More analysis, reaction to Rick Santorum ending his campaign

in Uncategorized by

Rick Santorum announced Tuesday that he is suspending his presidential campaign, all but bringing to a close the 2012 GOP presidential contest and formally handing the nomination to Mitt Romney.

Analysis and reaction:

Josh Barro wonders if Mitt will now abruptly tack to the center:

Romney has shown an unusual ability to slide seamlessly from one position to the opposite. And even in the primaries, when he saw a political advantage in moving to the left–as he did with Rick Perry and Social Security–he did. With Santorum out of the way, the calculus will change sharply and Romney will have a lot more to gain from being a “moderate” than he did a month ago. We’ll see how much he changes as the weather warms.

Jonathan Chait doubts Santorum will be viable in 2016:

Santorum’s success was entirely the function of his being a Republican not named Romney who happened to be there when every other alternative had either been destroyed by Romney’s money or collapsed on its own. It is truly rare for a campaign to feature both a wildly vulnerable front-runner and a long list of candidates who could probably have the nomination but chose not to run. In 2016 (or 2020, if Romney wins) one of them — Mitch Daniels, Jeb Bush, Chris Christie, Paul Ryan, Marco Rubio, or someone else with political talent — will be on the ballot. The notion that Santorum might position himself as next in line is comical.

Erick Erickson has already moved on:

Romney’s campaign has used a money advantage to shut out the competition. As I said when he won Ohio, Romney will be the nominee. The way forward for Romney depends on the economy. For the longest time I did not think he had much of a shot against the President, but as I’ve said several times recently, the economy seems to be struggling, which gives Romney an opening.

Ed Kilgore’s plays what-ifs:

There will be some what-ifs expressed about Santorum, particularly from those who think he self-destructed by getting a little too theocratic. I’m personally already on record as disagreeing. He danced with the ones that brung him: the people who think legalized abortion is a Holocaust, that same-sex relationships are a sign of moral collapse, that “traditionalist” Catholics and evangelical conservatives represent the only line of resistance against a Satanic takeover of the West, that a Middle Eastern Holy War is America’s destiny.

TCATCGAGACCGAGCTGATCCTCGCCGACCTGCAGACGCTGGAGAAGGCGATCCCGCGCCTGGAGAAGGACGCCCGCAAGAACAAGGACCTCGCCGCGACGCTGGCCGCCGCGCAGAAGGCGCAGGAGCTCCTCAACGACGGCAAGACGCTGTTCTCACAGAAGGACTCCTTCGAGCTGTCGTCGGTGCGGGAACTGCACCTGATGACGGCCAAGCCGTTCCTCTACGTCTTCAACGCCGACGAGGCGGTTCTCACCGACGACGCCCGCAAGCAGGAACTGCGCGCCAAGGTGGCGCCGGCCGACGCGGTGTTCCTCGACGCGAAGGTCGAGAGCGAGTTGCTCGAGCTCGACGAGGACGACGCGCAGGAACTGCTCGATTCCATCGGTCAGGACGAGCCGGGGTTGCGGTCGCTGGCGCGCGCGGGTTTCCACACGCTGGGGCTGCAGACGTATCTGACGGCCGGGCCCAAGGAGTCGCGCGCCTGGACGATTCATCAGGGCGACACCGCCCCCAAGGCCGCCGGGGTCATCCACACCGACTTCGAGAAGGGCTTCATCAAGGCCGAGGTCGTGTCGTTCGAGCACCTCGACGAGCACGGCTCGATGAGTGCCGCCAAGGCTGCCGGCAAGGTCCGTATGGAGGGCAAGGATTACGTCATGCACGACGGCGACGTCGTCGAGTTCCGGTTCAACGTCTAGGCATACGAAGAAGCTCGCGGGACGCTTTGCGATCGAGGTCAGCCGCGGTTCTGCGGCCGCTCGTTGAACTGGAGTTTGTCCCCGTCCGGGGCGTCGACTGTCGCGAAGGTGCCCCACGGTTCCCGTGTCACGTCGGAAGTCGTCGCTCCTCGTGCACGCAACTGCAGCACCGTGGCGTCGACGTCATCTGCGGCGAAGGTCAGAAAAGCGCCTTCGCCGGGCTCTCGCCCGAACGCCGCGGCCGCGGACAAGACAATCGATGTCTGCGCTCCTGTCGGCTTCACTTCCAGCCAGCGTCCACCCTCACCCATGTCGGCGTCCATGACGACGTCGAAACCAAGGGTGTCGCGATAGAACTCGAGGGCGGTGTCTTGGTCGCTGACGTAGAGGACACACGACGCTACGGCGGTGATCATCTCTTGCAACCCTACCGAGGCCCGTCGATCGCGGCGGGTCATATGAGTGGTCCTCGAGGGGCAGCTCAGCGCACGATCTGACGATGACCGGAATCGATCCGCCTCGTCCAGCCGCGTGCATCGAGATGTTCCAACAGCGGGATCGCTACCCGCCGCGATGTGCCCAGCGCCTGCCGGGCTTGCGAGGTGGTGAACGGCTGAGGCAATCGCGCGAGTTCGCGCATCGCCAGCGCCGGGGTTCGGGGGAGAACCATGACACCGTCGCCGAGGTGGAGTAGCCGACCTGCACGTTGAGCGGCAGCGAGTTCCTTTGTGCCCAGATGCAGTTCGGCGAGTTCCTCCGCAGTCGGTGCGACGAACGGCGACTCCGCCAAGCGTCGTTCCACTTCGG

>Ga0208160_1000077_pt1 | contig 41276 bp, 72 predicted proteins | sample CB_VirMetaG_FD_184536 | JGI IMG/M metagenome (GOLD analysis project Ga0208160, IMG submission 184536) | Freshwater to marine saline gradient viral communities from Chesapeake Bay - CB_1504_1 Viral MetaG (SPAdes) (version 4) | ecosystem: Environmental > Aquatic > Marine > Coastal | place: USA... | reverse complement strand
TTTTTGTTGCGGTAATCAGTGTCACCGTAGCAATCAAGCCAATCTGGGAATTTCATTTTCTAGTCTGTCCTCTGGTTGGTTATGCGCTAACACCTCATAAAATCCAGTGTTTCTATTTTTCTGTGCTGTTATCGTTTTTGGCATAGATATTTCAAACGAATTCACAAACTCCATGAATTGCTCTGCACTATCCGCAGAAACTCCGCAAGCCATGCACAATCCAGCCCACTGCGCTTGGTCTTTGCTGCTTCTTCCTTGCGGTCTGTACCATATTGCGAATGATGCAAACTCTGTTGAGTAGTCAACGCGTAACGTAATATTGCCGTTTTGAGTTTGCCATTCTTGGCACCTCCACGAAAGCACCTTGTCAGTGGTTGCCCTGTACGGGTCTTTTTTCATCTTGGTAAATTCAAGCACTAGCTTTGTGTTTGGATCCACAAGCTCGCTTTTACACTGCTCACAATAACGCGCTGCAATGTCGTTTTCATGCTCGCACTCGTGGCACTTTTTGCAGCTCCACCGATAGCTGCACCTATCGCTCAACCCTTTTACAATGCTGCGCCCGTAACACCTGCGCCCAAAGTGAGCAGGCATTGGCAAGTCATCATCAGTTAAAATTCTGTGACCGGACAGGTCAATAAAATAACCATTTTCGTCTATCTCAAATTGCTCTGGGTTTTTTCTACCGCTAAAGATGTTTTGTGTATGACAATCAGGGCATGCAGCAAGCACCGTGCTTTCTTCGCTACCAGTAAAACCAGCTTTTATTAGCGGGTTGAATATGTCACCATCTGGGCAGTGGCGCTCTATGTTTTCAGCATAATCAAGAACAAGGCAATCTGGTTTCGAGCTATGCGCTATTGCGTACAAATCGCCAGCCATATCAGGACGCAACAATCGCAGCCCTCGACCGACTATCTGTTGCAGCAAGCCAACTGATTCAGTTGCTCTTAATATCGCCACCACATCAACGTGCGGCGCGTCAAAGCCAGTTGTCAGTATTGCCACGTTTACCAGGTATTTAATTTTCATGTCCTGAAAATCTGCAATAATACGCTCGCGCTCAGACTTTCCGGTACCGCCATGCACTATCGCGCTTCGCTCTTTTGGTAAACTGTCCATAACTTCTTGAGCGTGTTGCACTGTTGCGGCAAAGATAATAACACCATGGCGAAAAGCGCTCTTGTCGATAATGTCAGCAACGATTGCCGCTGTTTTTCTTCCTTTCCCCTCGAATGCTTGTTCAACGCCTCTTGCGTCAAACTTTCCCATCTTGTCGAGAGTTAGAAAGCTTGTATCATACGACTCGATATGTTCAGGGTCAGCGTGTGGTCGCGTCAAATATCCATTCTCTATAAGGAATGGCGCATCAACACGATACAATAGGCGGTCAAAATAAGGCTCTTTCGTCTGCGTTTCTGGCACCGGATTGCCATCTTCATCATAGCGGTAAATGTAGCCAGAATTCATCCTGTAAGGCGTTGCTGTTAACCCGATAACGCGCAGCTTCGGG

Philip Klein likewise deems Santorum’s unexpected campaign a professional success:

Nobody gave him a chance to do much of anything, given that rival candidates had more money and more sophisticated organizations. But he ran a tough, grassroots campaign, building off of a surprise victory surge in Iowa to drag out the race a lot longer than anybody thought he could, eventually winning in 11 states. Now he’ll come out of the race with a much higher profile when he started and with an image as a tenacious campaigner.

Mataconis seconds:

What nobody accounted for, I think, is the impact that SuperPACs were going to have on the race and the manner in which they let a shoestring candidate like Santorum go much further than he otherwise would have. That, combined with the fact that the conservative base in the GOP spent much of January and February still wanting a way to voice their uneasiness with Mitt Romney, is what ended up helping Santorum get as far as he did.

Dave Weigel downplays Santorum’s efforts to stymie Romney’s path:

The first credible Mormon presidential candidate, a former pro-choicer who passed a mandate-based health care reform in his state, was never going to waltz to the nomination. If it wasn’t Santorum taking Deep South states, it would have been someone else — a Rick Perry with the ability to make his synapses crackle from time to time, maybe.

Peter Schorsch is the President of Extensive Enterprises and is the publisher of some of Florida’s most influential new media websites, including SaintPetersBlog.com, FloridaPolitics.com, ContextFlorida.com, and Sunburn, the morning read of what’s hot in Florida politics. SaintPetersBlog has for three years running been ranked by the Washington Post as the best state-based blog in Florida. In addition to his publishing efforts, Peter is a political consultant to several of the state’s largest governmental affairs and public relations firms. Peter lives in St. Petersburg with his wife, Michelle, and their daughter, Ella.